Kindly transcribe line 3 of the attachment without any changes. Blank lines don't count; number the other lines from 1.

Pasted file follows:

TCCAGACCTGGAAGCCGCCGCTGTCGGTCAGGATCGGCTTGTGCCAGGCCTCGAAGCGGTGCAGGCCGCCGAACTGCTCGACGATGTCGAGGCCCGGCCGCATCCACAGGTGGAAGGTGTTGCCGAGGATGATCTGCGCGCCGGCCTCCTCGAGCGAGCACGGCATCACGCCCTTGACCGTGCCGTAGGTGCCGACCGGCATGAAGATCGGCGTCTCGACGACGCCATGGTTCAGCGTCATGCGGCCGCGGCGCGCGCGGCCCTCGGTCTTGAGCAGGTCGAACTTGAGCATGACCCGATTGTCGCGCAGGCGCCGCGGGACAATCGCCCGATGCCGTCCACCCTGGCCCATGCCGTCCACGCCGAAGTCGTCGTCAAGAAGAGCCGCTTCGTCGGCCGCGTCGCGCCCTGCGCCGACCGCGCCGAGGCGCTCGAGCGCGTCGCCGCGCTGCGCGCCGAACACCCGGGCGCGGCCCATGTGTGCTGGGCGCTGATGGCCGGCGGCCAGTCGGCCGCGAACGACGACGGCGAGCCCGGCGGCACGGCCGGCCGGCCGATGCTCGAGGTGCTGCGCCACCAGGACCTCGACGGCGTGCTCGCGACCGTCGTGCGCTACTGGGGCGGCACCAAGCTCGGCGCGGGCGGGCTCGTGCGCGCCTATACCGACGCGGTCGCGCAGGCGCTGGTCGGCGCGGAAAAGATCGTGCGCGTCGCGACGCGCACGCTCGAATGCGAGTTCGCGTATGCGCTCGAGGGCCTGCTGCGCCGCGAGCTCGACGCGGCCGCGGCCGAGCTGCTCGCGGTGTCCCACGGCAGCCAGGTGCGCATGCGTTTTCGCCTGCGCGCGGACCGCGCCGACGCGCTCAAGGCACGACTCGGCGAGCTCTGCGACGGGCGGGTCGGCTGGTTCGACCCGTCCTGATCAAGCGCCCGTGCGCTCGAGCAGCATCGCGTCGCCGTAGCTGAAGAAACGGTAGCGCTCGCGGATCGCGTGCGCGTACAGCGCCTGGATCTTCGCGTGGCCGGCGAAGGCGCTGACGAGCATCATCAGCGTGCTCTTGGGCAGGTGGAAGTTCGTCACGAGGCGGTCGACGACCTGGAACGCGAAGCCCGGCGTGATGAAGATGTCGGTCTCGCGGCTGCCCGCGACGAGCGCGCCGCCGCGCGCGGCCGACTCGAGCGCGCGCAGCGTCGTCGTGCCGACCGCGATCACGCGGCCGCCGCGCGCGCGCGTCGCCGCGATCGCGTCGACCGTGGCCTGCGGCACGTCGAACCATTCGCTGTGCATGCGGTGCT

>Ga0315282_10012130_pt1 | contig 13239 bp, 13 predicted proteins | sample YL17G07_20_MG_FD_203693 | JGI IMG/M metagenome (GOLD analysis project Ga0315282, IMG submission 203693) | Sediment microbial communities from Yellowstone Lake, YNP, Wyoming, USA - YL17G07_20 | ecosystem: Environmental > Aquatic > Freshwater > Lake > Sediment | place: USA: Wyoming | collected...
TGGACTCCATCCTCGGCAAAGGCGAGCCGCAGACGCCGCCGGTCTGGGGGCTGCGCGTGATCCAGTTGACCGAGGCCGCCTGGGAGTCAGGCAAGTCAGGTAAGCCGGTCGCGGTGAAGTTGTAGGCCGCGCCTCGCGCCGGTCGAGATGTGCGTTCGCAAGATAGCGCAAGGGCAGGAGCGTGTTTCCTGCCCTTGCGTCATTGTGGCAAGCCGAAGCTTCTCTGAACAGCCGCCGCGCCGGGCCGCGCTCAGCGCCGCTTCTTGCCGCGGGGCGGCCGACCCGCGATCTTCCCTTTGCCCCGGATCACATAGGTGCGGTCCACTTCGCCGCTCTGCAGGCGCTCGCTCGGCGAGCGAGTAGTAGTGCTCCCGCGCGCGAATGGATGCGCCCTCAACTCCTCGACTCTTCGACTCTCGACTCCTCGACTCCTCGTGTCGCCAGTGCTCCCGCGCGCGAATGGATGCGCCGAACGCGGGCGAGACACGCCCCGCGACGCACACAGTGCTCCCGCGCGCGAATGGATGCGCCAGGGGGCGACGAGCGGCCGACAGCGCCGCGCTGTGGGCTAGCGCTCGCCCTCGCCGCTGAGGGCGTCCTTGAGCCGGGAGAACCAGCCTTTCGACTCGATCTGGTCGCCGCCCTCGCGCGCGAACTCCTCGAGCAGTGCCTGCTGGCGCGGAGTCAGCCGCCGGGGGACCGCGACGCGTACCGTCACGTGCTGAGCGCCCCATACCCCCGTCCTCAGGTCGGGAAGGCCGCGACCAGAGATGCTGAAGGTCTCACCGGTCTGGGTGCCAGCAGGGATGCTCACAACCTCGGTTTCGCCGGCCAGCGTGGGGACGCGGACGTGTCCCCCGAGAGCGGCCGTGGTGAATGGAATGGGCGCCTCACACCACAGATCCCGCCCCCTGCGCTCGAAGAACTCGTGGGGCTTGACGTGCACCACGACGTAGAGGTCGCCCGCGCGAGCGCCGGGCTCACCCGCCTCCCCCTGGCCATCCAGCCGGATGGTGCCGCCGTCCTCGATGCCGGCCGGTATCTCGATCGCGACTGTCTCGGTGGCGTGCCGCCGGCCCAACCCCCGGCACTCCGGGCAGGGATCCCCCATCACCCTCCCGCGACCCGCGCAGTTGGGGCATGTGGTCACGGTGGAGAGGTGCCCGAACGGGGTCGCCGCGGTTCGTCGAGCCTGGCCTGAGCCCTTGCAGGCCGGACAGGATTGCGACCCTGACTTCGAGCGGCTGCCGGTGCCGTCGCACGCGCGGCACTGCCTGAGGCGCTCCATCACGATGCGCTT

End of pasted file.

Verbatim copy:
TGGACTCCATCCTCGGCAAAGGCGAGCCGCAGACGCCGCCGGTCTGGGGGCTGCGCGTGATCCAGTTGACCGAGGCCGCCTGGGAGTCAGGCAAGTCAGGTAAGCCGGTCGCGGTGAAGTTGTAGGCCGCGCCTCGCGCCGGTCGAGATGTGCGTTCGCAAGATAGCGCAAGGGCAGGAGCGTGTTTCCTGCCCTTGCGTCATTGTGGCAAGCCGAAGCTTCTCTGAACAGCCGCCGCGCCGGGCCGCGCTCAGCGCCGCTTCTTGCCGCGGGGCGGCCGACCCGCGATCTTCCCTTTGCCCCGGATCACATAGGTGCGGTCCACTTCGCCGCTCTGCAGGCGCTCGCTCGGCGAGCGAGTAGTAGTGCTCCCGCGCGCGAATGGATGCGCCCTCAACTCCTCGACTCTTCGACTCTCGACTCCTCGACTCCTCGTGTCGCCAGTGCTCCCGCGCGCGAATGGATGCGCCGAACGCGGGCGAGACACGCCCCGCGACGCACACAGTGCTCCCGCGCGCGAATGGATGCGCCAGGGGGCGACGAGCGGCCGACAGCGCCGCGCTGTGGGCTAGCGCTCGCCCTCGCCGCTGAGGGCGTCCTTGAGCCGGGAGAACCAGCCTTTCGACTCGATCTGGTCGCCGCCCTCGCGCGCGAACTCCTCGAGCAGTGCCTGCTGGCGCGGAGTCAGCCGCCGGGGGACCGCGACGCGTACCGTCACGTGCTGAGCGCCCCATACCCCCGTCCTCAGGTCGGGAAGGCCGCGACCAGAGATGCTGAAGGTCTCACCGGTCTGGGTGCCAGCAGGGATGCTCACAACCTCGGTTTCGCCGGCCAGCGTGGGGACGCGGACGTGTCCCCCGAGAGCGGCCGTGGTGAATGGAATGGGCGCCTCACACCACAGATCCCGCCCCCTGCGCTCGAAGAACTCGTGGGGCTTGACGTGCACCACGACGTAGAGGTCGCCCGCGCGAGCGCCGGGCTCACCCGCCTCCCCCTGGCCATCCAGCCGGATGGTGCCGCCGTCCTCGATGCCGGCCGGTATCTCGATCGCGACTGTCTCGGTGGCGTGCCGCCGGCCCAACCCCCGGCACTCCGGGCAGGGATCCCCCATCACCCTCCCGCGACCCGCGCAGTTGGGGCATGTGGTCACGGTGGAGAGGTGCCCGAACGGGGTCGCCGCGGTTCGTCGAGCCTGGCCTGAGCCCTTGCAGGCCGGACAGGATTGCGACCCTGACTTCGAGCGGCTGCCGGTGCCGTCGCACGCGCGGCACTGCCTGAGGCGCTCCATCACGATGCGCTT